ANN: I would attempt to answer that question. I believe that is a very personal matter. I would love to keep some things private, and, therefore, I decline to answer that question.
EDAILY: Fair enough. And, who would you describe as your ideal man?
ANN: A man who appeals to me intellectually; one who we would have serious conversations with; one who would empower me as I would empower him; one who believes in me; and one who does not want to constrain me.
EDAILY: You are undeniably beautiful. How do you keep men, who you don’t like, at bay?
ANN: Men often look at me, and they are met with a serious face. So, that keeps them at bay. Those who are daring and approach me yet I don’t feel their vibe, there’s just a way they’ll know I want nothing to do with them, and the last thing any man wants, is suffering embarrassment.
EDAILY: Another observation that often comes out conspicuously is that: ‘She looks like Kirinyaga Governor Ann Waiguru’. To answer them, are you, in any way, related to Ms Waiguru?
ANN: I do not share a lineage with her; I am not related to Ms Waiguru as far as I am concerned. However, I would love to meet her so that we can, maybe, interrogate our lineages. Today alone [Tuesday April 9], I have been here [Citizen offices in Hurlingham] for hours and every person I meet asks me if I am related to Ms Waiguru. That is a regular question directed at me.
EDAILY: Do you plan to plunge into national politics after leaving the UON? We have seen several of your predecessors do that.
ANN: My current focus is the youth and the UoN students. When time comes, and the people feel Ann delivered [commendable services] at the University of Nairobi, [and so, we should give her a national elective seat], I would go for it.
EDAILY: How much did you spend on your campaign for UNSA chairperson’s seat?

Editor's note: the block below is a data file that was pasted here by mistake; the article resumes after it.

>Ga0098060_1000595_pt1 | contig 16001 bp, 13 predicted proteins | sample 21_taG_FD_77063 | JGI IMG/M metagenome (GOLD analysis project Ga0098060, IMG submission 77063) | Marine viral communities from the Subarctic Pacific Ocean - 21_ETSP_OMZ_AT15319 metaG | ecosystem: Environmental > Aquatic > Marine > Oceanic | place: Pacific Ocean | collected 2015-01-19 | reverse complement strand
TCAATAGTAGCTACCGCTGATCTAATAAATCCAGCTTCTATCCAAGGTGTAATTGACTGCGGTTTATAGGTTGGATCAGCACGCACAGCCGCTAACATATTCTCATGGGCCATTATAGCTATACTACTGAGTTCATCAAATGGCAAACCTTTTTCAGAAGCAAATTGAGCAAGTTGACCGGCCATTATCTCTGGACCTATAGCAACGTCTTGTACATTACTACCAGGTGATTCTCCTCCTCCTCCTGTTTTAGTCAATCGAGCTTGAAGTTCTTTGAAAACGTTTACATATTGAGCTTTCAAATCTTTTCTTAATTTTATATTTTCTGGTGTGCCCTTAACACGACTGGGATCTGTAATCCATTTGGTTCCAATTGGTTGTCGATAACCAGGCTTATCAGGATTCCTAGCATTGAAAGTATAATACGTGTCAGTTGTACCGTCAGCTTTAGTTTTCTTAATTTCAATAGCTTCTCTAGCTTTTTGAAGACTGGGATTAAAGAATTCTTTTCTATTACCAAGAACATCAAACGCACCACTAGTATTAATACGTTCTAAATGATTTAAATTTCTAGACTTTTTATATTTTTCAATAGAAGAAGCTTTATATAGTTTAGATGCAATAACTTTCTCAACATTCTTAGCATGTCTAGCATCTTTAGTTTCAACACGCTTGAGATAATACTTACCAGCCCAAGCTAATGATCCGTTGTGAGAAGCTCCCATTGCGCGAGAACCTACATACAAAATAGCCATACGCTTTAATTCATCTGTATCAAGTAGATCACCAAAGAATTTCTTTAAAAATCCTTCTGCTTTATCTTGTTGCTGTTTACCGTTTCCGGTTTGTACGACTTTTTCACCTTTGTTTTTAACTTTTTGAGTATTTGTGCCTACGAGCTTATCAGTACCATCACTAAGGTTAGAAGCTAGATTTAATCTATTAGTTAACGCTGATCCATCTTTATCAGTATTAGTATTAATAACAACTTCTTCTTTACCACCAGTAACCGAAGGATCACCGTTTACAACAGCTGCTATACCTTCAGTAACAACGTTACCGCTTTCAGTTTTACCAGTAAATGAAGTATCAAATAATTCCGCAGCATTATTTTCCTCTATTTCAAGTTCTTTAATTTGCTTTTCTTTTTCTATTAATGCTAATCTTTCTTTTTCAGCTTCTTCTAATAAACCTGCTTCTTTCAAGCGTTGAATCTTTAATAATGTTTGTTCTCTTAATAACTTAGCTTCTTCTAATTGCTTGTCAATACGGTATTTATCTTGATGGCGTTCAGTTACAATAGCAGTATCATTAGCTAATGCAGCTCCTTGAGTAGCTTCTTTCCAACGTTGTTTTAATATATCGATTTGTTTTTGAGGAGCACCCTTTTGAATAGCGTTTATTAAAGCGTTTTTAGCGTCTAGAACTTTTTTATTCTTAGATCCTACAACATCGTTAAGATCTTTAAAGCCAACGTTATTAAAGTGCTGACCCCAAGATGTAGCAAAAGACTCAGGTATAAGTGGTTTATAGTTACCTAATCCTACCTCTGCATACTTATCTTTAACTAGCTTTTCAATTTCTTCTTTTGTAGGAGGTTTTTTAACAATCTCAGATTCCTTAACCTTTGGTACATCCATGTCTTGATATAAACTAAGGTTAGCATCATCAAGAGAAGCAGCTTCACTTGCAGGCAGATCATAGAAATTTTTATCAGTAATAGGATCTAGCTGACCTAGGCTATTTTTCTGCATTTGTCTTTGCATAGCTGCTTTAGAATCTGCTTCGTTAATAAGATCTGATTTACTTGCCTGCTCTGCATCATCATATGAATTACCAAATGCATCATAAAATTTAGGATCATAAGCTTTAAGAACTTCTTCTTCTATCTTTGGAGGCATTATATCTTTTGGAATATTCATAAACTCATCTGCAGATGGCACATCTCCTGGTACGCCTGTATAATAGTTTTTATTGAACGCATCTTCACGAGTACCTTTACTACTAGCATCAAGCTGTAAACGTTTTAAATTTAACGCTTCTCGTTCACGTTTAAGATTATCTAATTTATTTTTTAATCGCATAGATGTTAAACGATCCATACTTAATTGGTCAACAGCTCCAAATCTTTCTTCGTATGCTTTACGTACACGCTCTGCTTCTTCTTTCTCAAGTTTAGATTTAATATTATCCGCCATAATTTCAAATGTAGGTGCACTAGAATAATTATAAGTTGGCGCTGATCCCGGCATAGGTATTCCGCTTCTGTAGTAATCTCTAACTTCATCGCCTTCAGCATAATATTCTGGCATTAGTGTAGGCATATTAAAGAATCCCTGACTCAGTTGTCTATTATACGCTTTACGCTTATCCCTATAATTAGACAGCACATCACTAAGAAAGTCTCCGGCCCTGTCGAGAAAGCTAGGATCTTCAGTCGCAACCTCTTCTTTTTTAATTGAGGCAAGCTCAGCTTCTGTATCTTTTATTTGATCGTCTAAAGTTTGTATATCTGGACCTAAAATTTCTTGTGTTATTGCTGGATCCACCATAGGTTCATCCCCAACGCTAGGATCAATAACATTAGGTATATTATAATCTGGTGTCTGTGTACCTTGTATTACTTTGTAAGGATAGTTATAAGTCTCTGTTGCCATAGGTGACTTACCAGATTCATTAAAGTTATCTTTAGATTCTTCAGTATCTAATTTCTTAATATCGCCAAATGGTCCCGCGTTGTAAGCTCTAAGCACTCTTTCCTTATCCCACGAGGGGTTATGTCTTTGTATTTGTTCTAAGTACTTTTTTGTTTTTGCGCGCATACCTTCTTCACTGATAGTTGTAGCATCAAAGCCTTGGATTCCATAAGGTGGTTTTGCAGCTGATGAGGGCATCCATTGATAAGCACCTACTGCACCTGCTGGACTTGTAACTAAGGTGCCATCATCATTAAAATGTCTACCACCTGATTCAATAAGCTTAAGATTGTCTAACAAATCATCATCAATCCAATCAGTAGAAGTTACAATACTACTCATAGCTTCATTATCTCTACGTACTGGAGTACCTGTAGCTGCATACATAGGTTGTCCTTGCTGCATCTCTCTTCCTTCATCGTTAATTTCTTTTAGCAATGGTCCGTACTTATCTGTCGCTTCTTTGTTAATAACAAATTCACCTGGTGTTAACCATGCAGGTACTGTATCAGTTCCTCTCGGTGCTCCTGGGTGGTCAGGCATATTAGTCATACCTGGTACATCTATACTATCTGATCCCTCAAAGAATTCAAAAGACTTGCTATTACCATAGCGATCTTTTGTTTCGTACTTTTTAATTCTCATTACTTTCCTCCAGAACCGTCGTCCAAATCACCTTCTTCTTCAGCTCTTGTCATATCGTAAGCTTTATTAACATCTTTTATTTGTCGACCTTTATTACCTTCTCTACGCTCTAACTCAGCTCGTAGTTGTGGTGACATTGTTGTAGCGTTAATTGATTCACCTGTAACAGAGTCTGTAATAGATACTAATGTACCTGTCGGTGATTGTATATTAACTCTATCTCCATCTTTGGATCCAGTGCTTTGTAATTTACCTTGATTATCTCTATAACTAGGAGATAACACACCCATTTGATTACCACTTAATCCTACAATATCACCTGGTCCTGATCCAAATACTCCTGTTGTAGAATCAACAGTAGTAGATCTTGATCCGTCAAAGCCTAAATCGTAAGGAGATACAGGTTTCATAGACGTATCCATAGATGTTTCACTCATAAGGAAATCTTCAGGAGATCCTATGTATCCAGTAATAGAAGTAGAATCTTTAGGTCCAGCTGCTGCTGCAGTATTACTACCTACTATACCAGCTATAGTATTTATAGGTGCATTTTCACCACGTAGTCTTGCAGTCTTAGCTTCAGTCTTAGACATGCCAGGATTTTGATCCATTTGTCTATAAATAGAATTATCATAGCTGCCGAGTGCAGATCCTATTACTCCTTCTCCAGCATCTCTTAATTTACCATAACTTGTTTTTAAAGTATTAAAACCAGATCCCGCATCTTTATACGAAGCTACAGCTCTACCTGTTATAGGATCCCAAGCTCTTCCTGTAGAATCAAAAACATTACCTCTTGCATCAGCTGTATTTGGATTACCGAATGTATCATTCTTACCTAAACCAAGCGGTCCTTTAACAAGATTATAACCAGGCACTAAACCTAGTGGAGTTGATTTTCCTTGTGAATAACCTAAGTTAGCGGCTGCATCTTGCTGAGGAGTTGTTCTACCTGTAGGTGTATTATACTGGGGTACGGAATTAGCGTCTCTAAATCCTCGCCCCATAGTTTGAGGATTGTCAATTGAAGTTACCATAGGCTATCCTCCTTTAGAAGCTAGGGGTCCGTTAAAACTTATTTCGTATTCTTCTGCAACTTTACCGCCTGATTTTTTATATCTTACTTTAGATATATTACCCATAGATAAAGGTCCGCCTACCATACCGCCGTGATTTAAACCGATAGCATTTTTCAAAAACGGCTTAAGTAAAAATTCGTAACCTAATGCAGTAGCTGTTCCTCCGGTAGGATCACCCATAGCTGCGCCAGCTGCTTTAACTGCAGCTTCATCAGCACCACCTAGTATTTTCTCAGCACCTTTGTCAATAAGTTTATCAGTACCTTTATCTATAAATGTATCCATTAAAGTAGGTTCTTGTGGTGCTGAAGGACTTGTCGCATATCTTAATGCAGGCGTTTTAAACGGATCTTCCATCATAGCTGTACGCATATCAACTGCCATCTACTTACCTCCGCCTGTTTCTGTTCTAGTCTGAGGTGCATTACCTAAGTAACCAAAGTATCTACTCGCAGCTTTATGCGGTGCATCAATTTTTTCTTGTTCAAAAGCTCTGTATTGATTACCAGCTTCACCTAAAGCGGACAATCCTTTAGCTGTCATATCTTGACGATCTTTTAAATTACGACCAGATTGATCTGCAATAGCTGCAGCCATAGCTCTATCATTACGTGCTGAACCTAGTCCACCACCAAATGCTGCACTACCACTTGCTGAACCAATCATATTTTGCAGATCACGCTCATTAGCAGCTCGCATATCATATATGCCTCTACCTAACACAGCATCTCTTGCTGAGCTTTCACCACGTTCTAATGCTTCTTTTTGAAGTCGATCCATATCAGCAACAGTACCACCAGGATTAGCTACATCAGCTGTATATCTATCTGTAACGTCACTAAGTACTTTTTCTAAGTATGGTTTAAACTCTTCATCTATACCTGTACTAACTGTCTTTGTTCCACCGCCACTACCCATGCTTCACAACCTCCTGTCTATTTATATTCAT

ANN: My campaign was quite expensive. I spent slightly over Ksh2 million.
EDAILY: Ksh2 million is not easily gettable by university students. Where did you get your campaign funds from?
ANN: First of all, I am a businesswoman; I am not only a student but also an entrepreneur. I sell produce from my mid-scale farm in Nakuru. Secondly, students, via harambee, contributed toward my campaign funds. I also held a harambee back home in Nakuru.
EDAILY: Who or where do you attribute your business acumen?
ANN: My dad. He has been very instrumental in pushing me to venture into business. I remember, when I turned 18, he told me: ‘You are now mature, you need to generate your own money’. He asked me to try agriculture.
EDAILY: What is the biggest challenge, according to you, facing a female university student today?
ANN: Lack of money. It has driven girls to sugar daddies, drugs, crime and prostitution. To help themselves, I think they can use the little money they have to start small-scale businesses such as printing and photocopying for fellow students in the university. That would solve a lot of our issues.
EDAILY: Any nuggets of wisdom to fellow youth out there?
ANN: Sure. I would tell them: Life is what you make it. If you look at life positively, then it would turn out positively. Always have faith, have courage, be you; people would appreciate more if you are real; if you are you; don’t be influenced by social media; just never let people dictate your life.
EDAILY: What’s your most embarrassing moment?
ANN: When I was disqualified from running for UNSA president last year because I was a First Year student. At the UoN, First Year learners aren’t allowed to run for any elective office.
EDAILY: What can we catch you dead wearing?
ANN: Those shiny ‘mabati-like’ skirts and dresses.
EDAILY: Your last name is Mvurya, which is a Coastal name. Your rural place is in Nakuru. Coastal people, most of them, do not leave in Nakuru. Do you mind explaining the connection?
ANN: I hail from there [the Coast], but I live in Nakuru. My [biological] dad is, however, not from the Coast. However, I would just say I have roots in Coast.